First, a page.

The concept of lithium metal batteries in turn raises the prospect of mobile devices and vehicles carrying more charge without adding weight, thanks to the better energy density that pure lithium metal anodes can provide. However, until they become a reality, scientists' efforts have been hampered by various unwanted chemical reactions with the electrolyte that separates the electrodes.
An electrolyte is a solution that carries lithium ions back and forth between the anode and cathode as they are charged. More specifically, the atoms in the metal alloy are easily dissolved in the electrolyte solution, and as the battery cycles, the electrodes fall off and eventually begin to crack and degrade.
Now, scientists at MIT believe they have found a viable path forward - a new electrolyte that overcomes these problems and also allows the next generation of batteries to make a significant jump in power per weight without sacrificing cycle life.
In tests, the new electrolyte proved to be highly resistant to dissolving metal atoms, which prevented the loss of mass and the cracking phenomenon that usually results. In addition, it reduces the accumulation of excess compounds on the electrode surface by more than ten times, yet still allows the lithium ions needed to charge the battery to move easily.
And it also proved to have high performance when combined with the standard cathodes used in today's lithium batteries (metal oxides made from lithium, nickel, manganese and cobalt). The researchers also point out that the way it interacts with the lithium metal cathode could really open up some exciting avenues.
This electrolyte has the chemistry to resist oxidation of high-energy nickel-rich materials, prevent particle breakage and stabilize the cathode during cycling," said Yang Shao-Horn, a professor at MIT. This electrolyte also allows stable and reversible stripping and plating of lithium metal, which is an important step toward achieving rechargeable lithium metal batteries."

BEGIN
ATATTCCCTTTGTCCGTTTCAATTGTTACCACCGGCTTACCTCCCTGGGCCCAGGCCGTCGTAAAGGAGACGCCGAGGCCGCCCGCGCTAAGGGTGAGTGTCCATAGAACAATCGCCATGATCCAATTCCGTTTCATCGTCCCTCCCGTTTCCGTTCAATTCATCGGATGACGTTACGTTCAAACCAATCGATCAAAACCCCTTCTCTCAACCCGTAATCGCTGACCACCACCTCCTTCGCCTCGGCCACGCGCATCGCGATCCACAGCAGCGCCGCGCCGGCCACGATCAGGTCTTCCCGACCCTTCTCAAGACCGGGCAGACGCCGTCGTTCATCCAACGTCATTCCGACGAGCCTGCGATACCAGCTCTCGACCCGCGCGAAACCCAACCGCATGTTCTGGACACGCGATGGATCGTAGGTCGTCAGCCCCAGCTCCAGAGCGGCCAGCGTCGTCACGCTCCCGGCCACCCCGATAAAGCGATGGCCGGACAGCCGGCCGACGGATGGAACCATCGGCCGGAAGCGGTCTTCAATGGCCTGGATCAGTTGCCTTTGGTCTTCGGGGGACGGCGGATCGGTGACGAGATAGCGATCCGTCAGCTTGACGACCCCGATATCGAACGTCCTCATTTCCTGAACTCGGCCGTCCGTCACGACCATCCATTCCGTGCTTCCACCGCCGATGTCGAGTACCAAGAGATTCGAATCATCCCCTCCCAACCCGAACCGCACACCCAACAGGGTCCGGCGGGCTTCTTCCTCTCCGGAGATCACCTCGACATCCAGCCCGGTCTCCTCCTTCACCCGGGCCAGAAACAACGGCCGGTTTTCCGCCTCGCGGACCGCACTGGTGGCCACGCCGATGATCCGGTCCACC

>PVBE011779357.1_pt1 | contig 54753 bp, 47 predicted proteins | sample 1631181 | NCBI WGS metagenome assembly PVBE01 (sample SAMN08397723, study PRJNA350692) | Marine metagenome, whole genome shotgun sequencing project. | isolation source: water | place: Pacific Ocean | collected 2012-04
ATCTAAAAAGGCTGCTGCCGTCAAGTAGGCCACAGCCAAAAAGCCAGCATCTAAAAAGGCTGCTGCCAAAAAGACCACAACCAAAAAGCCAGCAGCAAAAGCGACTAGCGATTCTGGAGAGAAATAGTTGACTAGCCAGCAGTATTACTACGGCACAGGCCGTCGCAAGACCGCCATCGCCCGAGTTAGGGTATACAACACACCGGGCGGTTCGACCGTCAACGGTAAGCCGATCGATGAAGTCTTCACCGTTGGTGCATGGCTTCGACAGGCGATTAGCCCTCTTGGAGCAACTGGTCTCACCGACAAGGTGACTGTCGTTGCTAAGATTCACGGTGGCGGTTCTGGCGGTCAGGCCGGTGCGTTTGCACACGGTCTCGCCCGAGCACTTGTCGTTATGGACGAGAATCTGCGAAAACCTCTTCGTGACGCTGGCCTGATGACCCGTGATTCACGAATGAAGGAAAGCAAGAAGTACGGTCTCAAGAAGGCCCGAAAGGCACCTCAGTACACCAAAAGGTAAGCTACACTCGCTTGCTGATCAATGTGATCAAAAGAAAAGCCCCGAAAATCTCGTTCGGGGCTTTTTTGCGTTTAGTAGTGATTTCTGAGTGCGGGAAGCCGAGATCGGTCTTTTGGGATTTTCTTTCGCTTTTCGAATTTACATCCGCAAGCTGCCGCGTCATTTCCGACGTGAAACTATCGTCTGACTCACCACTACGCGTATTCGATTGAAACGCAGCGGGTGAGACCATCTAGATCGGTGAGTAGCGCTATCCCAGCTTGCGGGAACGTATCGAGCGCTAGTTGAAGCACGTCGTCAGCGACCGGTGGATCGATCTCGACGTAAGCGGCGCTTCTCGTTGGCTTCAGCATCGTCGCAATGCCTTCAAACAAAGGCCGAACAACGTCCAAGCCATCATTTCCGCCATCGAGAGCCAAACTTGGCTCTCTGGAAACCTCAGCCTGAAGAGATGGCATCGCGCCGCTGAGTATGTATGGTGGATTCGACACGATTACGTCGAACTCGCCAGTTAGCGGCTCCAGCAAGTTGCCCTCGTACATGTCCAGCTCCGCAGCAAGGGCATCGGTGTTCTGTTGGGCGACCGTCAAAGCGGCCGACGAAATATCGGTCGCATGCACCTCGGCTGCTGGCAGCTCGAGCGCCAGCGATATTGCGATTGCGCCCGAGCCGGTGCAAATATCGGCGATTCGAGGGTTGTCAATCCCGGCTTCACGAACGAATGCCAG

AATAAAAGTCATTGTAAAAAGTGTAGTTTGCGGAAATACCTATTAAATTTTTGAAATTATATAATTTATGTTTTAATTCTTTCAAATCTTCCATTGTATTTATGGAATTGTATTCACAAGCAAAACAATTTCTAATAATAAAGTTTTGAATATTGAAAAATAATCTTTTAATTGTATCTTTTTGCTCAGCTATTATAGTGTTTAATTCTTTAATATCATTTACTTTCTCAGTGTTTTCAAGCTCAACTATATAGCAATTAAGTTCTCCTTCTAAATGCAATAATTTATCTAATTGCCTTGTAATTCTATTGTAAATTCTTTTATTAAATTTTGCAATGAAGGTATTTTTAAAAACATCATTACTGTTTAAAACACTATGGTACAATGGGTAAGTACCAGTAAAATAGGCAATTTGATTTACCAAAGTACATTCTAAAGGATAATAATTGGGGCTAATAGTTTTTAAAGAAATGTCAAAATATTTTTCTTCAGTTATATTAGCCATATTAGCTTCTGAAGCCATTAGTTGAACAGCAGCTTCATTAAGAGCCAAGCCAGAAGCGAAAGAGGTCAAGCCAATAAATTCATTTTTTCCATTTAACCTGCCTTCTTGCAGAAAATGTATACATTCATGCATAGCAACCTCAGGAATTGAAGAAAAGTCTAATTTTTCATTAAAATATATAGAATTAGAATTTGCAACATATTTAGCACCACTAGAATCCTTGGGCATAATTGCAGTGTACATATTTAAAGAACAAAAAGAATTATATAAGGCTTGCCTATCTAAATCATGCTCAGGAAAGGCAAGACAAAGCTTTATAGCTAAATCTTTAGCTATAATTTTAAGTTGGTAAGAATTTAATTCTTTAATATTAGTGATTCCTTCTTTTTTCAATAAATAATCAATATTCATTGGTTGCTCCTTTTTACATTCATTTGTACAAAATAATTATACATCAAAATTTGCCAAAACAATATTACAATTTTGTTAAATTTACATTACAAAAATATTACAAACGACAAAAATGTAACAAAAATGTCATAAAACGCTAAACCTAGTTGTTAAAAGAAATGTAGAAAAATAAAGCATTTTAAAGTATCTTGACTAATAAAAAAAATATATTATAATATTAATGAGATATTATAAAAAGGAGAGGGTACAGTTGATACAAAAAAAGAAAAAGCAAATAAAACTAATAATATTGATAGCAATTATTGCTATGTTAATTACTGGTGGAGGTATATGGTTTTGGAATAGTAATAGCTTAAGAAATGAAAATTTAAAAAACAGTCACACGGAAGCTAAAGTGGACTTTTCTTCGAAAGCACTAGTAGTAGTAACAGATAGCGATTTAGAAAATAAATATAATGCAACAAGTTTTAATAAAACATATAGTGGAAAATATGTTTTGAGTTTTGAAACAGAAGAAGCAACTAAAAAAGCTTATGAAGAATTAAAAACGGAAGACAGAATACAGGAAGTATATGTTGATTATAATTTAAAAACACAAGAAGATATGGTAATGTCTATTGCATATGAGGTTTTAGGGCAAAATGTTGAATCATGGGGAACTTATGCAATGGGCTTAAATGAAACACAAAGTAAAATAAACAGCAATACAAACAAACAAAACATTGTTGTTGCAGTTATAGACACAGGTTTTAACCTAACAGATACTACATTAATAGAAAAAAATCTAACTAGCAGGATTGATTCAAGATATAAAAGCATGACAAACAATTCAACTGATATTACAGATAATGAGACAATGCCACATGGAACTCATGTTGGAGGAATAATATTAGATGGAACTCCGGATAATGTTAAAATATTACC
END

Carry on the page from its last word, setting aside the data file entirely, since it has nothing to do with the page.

"In addition, its energy density is twice that of the most advanced lithium-ion batteries. This discovery will facilitate further electrolyte research and the design of liquid electrolytes for lithium-metal batteries comparable to solid-state electrolytes." He added.
The team said the new electrolyte could be made into a lithium-metal battery capable of storing about 260 watt-hours per kilogram of lithium-ion cells, potentially up to about 420 watt-hours per kilogram. That would translate into longer ranges for electric cars and longer-lasting power on portable devices.
The researchers' next goal is to scale up production to bring down the cost of this technology. While this electrolyte is easy to produce, it does involve a rarely used precursor compound, making it expensive to obtain, though this may change as production volumes increase.
Another advantage of the technology is that it does not require a major redesign of the cell structure, which the team describes as a "temporary" replacement for the current electrolyte.
"I think if we can show the world that this is a great electrolyte for consumer electronics, the incentive to scale up further will help drive prices down," said study author Jeremiah Johnson.